Also, ladies and gentlemen of the jury, Jessie Sr. was at DWI school that night. You've seen the receipt, evidencing the fact that he was there. You've seen the uh, roll sheet, where he was present at the meeting.
Also, the boys were missing that night. Everyone in town knew that, especially folks who were on the Search and Rescue Squad. The next day, the bodies were discovered. And that was on not only the local news, but the national news covered that. Everybody in West Memphis can remember that day. Everybody. Not just people in Highland Trailer Park, not just people who wear yellow ribbons -- everyone can remember that.
May the fifth, 1993. I prepared a time line to demonstrate to you the aspects of Jessie's alibi -- all day.
9:00AM, Jessie is roofing with Josh Darby and Ricky Deese. At 1:00PM, Ricky Deese drops Jessie off at home, he's in the trailer park at one o'clock. Not in Robin Hood Hills, witnessing three boys getting killed at noon. 2:30PM, Jessie begins babysitting for Stephanie Dollar. 3:30PM, Susie Brewer comes home, goes to the trailer park, she joins Jessie at Stephanie's, and helps him babysit the children. 4:00 to 6:00PM, many of the people that testified during the course of the trial told you that they seen Jessie between the hours of 4:00 and 6:00PM in Highland Trailer Park.
6:15PM, Jim McNease has to close down Jim's Repair Shop because Jessie Sr. is at DWI school. He testified that six o'clock, or about that time, he closed the shop. He went home and at 6:15PM, Jim McNease sees little Jessie and Dennis Carter out in the street. He talks to 'em, and they talk about wrestling. 6:30 to 7:00PM, again is the Dollar incident. There's lots of people outside watching and trying to figure out what was happening -- the police were there, everybody's outside wondering what's going on. Louis Hoggard, the trucker, you've seen his truck log, he told you when he was in town -- May the fifth. He sees Jessie. Charles Ashley, he sees Jessie. Susie Brewer, Stephanie Dollar, Christy Jones, Dennis Carter. These people are with Jessie at Highland Trailer Park.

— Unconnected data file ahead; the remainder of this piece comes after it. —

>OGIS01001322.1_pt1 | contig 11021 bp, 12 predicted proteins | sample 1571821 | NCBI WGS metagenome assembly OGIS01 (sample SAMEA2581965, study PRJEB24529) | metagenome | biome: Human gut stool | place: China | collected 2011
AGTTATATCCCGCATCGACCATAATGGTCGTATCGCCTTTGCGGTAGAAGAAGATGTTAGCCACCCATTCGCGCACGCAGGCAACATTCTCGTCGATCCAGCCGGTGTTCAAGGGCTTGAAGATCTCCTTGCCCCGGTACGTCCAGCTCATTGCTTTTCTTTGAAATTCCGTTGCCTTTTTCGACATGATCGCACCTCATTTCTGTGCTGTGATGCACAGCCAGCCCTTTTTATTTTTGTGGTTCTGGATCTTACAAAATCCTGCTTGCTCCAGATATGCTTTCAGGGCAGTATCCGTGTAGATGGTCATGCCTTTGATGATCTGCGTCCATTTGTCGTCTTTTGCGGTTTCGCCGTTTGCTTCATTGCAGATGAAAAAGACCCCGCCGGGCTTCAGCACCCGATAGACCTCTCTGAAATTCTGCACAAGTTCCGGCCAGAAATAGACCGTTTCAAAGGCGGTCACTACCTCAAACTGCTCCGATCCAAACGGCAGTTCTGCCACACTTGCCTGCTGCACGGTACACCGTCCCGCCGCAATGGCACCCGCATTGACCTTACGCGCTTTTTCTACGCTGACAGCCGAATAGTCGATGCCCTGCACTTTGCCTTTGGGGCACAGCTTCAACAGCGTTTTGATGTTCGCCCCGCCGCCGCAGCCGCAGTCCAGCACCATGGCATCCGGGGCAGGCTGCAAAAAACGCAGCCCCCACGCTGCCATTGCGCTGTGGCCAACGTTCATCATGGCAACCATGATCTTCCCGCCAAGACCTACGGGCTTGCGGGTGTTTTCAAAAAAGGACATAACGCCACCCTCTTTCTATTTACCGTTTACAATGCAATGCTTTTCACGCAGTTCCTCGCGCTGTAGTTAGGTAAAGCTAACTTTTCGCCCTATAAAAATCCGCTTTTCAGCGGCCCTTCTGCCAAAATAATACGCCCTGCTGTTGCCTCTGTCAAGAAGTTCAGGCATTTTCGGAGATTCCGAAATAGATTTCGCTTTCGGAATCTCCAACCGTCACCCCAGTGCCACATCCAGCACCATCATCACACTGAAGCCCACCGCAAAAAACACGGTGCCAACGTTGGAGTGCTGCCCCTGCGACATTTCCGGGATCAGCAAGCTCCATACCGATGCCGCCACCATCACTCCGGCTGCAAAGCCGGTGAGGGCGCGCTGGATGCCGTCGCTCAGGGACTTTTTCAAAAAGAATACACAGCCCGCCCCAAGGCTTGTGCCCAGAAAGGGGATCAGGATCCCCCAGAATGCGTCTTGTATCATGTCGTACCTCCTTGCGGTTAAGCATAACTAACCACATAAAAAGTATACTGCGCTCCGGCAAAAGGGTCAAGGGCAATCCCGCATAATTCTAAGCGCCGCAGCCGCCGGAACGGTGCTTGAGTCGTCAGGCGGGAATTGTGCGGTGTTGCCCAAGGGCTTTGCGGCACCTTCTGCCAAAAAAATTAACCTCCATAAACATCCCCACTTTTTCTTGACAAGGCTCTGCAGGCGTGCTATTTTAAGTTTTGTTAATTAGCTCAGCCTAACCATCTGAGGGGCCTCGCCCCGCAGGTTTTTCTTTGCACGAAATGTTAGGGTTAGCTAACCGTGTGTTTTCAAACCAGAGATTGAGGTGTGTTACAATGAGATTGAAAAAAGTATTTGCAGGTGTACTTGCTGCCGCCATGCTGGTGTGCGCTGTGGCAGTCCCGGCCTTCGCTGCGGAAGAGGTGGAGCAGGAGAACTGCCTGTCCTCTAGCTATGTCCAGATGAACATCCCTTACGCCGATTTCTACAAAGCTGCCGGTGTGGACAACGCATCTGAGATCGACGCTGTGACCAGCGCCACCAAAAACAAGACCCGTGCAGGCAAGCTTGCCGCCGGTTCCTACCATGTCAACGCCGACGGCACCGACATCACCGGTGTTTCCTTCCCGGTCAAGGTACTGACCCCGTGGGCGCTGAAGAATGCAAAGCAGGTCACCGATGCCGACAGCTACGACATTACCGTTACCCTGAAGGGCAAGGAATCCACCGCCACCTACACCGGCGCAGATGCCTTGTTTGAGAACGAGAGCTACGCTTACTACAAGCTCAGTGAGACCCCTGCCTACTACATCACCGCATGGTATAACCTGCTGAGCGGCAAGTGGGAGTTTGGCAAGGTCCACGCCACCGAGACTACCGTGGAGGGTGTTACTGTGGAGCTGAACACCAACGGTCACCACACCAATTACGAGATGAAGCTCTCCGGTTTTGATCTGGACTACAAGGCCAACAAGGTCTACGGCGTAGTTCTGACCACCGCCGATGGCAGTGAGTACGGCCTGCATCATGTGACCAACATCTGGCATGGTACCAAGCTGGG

7:15PM, Jessie Sr. comes home from DWI school. The police are leaving the trailer park, he's afraid because he's driving on a suspended license. That's how he can remember. He quickly goes home so he doesn't get caught by the police for driving on a suspended license. He sees Jessie Jr. at the trailer.
At about 7:30PM, little Jessie Misskelley leaves for Dyess with these individuals -- Freddy Revelle, who testified. Bill Cox, who didn't testify. Roger Jones, Dennis Carter, and Johnny Hamilton, who we were able to find right before the trial. (mumbled word) the defense started presenting its case. All these people, ladies and gentlemen of the jury, testified to you under oath that Jessie Misskelley was with them in another county about 40 miles away from West Memphis on May the fifth at the time that these little boys are being murdered.
8:00PM, Jessie and the other wrestlers meet Keith Johnson at the Exxon station at the junction of Highway 63 and Interstate 55. They pick up Keith, they go on to Dyess. And at about 11:30, Jessie and the others arrive back at Highland Trailer Park. From 11:30 to midnight, little Jessie spends time with Roger Jones and Jennifer Roberts at their trailer. That accounts for him the entire day. The entire day.